Deutsche Telekom (DT) is taking the lead for the 6G-TakeOff research project, a program funded by the German Federal Ministry of Education and Research.
DT announced its role at the project kick-off in Darmstadt, Germany, on Friday. The program involves a total of 22 partners from research and industry.
Deutsche Telekom is forming a consortium with the aim of developing a uniform 6G architecture for communications networks comprising ground stations, flying infrastructure platforms and satellites.
According to DT’s press release, base stations on board satellites and flying platforms can help close the remaining coverage gaps of ground-based base stations, offering the potential to provide additional network capacity temporarily and locally as needed.
To this end, 6G-TakeOff will develop a 3D architecture for mobile networks in which terrestrial and non-terrestrial base stations are considered and used in a uniform manner, the operator said.
The main topics here are the fully automated management of networks in which structures change dynamically, as well as flexibly configurable hardware platforms and antenna systems. Artificial intelligence (AI) also will be used to find optimal connections for data streams.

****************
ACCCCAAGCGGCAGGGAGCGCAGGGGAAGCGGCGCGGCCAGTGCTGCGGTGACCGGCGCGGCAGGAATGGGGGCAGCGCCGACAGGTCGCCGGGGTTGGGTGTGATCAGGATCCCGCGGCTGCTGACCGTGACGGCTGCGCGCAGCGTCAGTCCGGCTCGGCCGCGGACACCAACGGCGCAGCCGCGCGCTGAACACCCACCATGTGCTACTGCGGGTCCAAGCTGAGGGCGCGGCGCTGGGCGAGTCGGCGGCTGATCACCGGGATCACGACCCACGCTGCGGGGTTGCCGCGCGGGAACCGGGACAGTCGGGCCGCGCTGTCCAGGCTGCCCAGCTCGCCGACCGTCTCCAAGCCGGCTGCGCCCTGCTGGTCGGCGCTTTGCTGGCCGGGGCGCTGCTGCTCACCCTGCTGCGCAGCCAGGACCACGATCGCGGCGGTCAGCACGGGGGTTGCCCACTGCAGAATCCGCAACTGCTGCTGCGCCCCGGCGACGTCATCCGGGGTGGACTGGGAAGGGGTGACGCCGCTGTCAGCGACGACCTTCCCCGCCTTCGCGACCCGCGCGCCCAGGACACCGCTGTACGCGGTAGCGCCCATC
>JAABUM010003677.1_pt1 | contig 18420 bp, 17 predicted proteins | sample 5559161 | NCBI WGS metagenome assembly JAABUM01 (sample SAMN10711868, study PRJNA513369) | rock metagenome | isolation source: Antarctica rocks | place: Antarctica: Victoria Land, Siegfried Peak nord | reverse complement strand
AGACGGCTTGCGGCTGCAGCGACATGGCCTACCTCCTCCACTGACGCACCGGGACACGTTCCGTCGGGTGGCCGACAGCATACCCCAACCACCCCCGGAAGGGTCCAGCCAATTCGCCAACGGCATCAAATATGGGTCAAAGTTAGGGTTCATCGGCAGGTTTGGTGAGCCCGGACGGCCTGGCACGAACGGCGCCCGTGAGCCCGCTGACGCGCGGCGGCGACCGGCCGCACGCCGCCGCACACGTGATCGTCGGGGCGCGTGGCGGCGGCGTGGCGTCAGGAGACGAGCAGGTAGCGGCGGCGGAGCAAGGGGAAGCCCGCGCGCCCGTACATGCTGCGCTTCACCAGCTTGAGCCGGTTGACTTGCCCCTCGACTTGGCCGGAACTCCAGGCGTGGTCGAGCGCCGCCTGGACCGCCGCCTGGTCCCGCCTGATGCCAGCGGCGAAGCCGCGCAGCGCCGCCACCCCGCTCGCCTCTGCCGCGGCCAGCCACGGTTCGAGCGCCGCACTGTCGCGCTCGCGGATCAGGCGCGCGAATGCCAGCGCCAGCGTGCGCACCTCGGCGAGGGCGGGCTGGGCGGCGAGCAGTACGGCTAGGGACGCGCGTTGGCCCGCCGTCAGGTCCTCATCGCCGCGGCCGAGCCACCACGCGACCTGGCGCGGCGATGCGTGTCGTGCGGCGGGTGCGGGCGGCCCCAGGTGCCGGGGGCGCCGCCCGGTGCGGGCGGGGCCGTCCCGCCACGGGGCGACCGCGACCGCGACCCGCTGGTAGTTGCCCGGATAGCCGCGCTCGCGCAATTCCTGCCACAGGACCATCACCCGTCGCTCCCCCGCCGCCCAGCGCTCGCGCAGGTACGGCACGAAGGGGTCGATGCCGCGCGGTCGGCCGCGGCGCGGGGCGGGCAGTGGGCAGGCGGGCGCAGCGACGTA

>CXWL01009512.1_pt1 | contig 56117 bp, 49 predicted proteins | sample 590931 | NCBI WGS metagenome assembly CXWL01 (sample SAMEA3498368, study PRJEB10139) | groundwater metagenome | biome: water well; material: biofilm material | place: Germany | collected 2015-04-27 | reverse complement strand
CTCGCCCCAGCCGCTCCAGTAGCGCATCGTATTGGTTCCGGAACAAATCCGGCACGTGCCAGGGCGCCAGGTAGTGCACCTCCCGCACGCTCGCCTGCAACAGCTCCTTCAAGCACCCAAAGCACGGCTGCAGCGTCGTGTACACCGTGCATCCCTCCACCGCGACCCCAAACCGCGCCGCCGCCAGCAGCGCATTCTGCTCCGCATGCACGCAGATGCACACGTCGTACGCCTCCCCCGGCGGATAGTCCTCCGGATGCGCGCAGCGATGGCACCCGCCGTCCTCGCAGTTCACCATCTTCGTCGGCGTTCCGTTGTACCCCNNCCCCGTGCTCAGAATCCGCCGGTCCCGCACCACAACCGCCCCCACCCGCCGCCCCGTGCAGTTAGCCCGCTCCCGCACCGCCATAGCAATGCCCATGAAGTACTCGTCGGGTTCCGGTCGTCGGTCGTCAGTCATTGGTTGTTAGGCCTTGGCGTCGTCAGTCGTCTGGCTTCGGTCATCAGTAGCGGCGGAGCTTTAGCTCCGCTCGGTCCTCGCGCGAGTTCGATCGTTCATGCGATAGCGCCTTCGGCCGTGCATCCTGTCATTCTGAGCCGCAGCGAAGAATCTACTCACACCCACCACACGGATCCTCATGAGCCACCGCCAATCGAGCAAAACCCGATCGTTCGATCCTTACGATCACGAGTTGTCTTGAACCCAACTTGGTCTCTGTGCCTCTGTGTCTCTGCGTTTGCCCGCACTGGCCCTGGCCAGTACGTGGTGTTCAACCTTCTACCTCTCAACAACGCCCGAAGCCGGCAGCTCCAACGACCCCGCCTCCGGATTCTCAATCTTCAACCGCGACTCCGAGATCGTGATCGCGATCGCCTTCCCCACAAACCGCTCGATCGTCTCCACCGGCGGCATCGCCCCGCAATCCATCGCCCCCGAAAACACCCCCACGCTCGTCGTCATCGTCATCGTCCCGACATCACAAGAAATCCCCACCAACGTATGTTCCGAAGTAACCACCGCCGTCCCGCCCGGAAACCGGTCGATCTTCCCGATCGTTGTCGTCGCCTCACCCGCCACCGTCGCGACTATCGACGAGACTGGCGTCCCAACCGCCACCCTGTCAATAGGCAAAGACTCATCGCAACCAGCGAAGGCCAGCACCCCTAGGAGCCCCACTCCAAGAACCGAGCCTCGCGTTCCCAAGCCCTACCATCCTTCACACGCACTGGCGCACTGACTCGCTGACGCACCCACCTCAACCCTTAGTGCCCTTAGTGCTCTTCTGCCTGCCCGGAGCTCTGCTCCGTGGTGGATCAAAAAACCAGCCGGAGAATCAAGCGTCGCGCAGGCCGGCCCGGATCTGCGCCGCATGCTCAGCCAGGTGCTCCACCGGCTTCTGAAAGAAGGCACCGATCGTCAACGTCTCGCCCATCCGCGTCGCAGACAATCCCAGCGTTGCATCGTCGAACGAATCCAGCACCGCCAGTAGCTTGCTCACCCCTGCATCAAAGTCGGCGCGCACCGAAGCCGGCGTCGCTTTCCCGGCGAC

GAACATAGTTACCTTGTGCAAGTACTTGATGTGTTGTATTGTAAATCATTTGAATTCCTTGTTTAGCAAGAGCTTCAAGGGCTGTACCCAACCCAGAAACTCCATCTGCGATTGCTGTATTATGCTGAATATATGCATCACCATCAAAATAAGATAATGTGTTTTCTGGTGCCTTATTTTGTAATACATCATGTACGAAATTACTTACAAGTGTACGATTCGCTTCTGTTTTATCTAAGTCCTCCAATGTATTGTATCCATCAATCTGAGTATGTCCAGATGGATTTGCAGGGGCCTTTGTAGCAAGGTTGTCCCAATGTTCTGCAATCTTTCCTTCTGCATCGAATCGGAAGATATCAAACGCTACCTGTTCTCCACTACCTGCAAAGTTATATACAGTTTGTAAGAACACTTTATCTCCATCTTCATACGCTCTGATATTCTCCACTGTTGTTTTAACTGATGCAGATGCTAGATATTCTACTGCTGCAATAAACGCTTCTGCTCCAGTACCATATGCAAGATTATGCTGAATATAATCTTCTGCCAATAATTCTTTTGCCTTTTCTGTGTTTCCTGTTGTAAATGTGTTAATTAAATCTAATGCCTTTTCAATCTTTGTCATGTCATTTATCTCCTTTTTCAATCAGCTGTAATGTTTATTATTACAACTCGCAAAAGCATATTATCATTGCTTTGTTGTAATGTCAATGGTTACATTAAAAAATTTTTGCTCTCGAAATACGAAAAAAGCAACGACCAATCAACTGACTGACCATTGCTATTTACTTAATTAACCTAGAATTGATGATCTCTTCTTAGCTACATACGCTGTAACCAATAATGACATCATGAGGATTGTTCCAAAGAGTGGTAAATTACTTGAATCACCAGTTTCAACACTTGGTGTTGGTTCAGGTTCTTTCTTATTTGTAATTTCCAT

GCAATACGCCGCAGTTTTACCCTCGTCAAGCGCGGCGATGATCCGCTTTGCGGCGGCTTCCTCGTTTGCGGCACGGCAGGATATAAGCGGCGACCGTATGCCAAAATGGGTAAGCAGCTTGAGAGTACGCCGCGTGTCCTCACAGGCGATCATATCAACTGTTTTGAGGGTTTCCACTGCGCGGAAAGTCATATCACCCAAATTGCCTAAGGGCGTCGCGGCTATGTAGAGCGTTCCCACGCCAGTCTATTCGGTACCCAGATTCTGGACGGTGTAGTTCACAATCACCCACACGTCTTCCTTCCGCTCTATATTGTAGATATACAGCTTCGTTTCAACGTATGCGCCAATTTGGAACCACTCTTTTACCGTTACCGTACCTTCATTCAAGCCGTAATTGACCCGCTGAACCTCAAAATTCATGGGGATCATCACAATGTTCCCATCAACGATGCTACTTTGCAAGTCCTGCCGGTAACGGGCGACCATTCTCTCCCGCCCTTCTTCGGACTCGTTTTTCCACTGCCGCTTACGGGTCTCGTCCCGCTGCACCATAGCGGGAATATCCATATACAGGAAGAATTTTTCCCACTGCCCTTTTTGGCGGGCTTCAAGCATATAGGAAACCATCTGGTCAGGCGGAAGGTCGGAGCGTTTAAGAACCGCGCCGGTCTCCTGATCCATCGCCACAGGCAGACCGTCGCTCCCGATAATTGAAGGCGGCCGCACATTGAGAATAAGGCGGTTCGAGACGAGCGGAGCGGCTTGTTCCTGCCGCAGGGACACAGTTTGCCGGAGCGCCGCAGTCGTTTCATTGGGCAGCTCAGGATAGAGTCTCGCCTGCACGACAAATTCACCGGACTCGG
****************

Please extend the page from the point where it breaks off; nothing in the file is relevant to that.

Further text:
“Collaborative early research is critical to prepare the ground for the 6th generation of communications technology,” said Alex Jinsung Choi, head of T-Labs at Deutsche Telekom, in a statement. “We are honored to lead the 6G-TakeOff project and work together with partners from across industry, academia and science to research and validate key architectural concepts that will shape the future 6G landscape.”
Europe lagging in 5G
Getting a jump on 6G is no doubt a good idea considering where Europe stands in the rollout of 5G, although it’s not entirely clear how it’s going to leapfrog the situation.
The GSMA recently released a report detailing commercial 5G launches, including positive momentum in Germany, as well as Switzerland, Finland and the U.K.
The report predicts that by 2025, the average adoption of 5G across Europe will hit 44%, with the U.K. and Germany expected to have the highest 5G adoption rates in Europe at 61% and 59%, respectively.
However, that’s below other parts of the world, as South Korea is expected to hit 73% in the same period while Japan and the U.S. are likely to achieve 68% adoption, according to the report.
The report also examined how European operators are progressing with the rollout of standalone (SA) 5G networks and noted that 5G SA services in Europe are now available in Finland, Germany and Italy. Further deployments are expected in the next few years.
Original article can be seen at: